Managing Performance at the DOD

October 8, 2009
By H. Mosher

The U.S. Defense Department's performance management system needs to be completely rebuilt, according to a task group assigned to evaluate the National Security Personnel System. Christopher Dorobek explains the problems with the NSPS in this month's Incoming column, Building a Better Government Personnel System:

The NSPS has few proponents. In the late summer, the NSPS task group issued its report ( In the end, the NSPS was handled poorly from the start. The George W. Bush administration forced the program on the department, and the department largely refused to talk to its employees, including the employee unions. Those efforts to firmly establish a system may end up setting it back.

That would be too bad. Dr. John Crum, deputy director of the Merit Systems Protection Board, has noted that few pay reform systems work on their first attempt. They are very complex systems. "It's a change for the organization's culture," Crum says. But it also is critically important that pay be linked to agency missions-and to performance.

The big recommendation coming from the NSPS task group is right on: "The NSPS cannot be fixed; it needs to be reconstructed. A 'fix' could not address the depth of the systemic problems discovered," the group's final report says. "The Task Group does not recommend an abolishment of the NSPS because the performance management system that has been created is achieving alignment of employee goals with organizational goals.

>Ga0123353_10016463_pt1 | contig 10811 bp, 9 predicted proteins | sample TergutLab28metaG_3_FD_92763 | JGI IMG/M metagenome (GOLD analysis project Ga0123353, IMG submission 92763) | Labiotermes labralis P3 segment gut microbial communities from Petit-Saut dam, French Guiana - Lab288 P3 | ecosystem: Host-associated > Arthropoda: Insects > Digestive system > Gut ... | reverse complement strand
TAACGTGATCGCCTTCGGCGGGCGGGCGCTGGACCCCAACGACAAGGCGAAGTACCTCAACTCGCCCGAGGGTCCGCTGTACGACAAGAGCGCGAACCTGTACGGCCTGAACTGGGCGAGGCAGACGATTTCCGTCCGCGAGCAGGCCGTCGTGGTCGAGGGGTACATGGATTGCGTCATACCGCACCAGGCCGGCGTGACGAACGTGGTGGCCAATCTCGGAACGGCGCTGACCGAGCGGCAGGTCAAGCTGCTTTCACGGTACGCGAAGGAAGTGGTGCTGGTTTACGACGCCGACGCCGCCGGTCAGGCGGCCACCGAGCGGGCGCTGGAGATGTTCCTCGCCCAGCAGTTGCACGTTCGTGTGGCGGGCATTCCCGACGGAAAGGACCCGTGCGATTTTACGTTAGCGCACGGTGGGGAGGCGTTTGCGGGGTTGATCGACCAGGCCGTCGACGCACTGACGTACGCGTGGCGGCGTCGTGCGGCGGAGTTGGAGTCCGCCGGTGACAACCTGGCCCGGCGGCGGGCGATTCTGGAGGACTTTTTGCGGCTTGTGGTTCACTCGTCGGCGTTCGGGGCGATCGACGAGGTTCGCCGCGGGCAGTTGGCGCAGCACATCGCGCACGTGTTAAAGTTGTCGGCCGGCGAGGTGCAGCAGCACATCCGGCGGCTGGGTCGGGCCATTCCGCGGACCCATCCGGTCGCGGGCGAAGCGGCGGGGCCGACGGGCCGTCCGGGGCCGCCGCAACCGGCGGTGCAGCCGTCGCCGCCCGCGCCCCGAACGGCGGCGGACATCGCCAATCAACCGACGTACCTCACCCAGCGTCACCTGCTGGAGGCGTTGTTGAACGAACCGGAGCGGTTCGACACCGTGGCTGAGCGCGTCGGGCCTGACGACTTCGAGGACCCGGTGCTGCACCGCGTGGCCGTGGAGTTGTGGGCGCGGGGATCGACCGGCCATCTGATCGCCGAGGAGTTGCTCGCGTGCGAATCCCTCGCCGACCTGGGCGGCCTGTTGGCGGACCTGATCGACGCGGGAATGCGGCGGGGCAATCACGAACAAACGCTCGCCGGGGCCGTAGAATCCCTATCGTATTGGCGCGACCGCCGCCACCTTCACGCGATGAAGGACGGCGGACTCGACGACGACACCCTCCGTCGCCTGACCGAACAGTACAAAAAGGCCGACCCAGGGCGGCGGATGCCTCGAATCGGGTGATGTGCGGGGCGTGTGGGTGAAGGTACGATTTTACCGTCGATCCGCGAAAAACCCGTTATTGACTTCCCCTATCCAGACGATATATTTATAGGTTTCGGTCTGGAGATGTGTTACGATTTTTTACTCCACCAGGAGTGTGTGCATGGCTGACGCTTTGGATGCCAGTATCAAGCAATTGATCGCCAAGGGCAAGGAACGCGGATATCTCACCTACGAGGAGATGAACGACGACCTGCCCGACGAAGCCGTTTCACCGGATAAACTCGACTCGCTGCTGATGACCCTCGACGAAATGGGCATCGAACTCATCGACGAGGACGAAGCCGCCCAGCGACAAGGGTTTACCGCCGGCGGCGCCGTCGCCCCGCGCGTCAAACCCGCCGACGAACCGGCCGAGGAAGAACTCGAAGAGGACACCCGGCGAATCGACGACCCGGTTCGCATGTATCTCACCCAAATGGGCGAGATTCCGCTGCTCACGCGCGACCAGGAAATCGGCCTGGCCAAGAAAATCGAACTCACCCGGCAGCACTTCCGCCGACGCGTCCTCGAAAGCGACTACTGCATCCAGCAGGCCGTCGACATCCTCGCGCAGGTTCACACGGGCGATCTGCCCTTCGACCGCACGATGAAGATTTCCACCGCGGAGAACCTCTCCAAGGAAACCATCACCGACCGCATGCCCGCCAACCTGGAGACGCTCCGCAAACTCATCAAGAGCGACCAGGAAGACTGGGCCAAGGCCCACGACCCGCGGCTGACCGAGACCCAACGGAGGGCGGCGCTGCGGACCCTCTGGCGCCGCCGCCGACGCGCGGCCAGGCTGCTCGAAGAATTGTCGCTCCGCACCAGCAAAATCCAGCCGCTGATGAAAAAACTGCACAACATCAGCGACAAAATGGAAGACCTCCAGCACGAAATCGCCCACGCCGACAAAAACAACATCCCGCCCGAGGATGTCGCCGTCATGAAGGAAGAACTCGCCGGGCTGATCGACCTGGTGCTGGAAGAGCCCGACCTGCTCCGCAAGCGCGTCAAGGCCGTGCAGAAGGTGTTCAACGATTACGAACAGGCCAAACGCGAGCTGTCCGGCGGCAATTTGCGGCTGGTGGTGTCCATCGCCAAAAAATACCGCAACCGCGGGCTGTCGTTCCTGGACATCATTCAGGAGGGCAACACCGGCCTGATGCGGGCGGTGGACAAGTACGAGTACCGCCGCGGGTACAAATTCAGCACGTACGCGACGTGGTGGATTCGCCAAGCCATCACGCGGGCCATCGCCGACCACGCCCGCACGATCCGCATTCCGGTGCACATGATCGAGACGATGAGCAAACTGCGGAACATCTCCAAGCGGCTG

Dorobek offers thought-provoking insights on the pay-for-performance issue in government. He argues that commitment to transparency, a long-running theme in his Incoming columns, is a key factor to the eventual success of the NSPS or whatever program replaces it: When employees don't even know the assessment criteria or how the program works, as Dorobek asserts, how can they be expected to measure up?

How do you think the DOD performance management process can be improved? Is Dorobek on the right track? Is there more to it? Please let us know what you think!

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NSPS is new and as a change it clearly will have attracted resistance to that change. Dorobeck said as much. But unsaid were some of the underlying concerns besides the issue of lack of transparency. Yes, NSPS employees are asked/told to trust that the system will work (equitably).
But when there is no published evidence that the ratings have been assigned equitably, or there are suspisions/rumors that pay pool cronies of the decision makers are given the best ratings, there is reasonable doubt. To fix it, this must be corrected.

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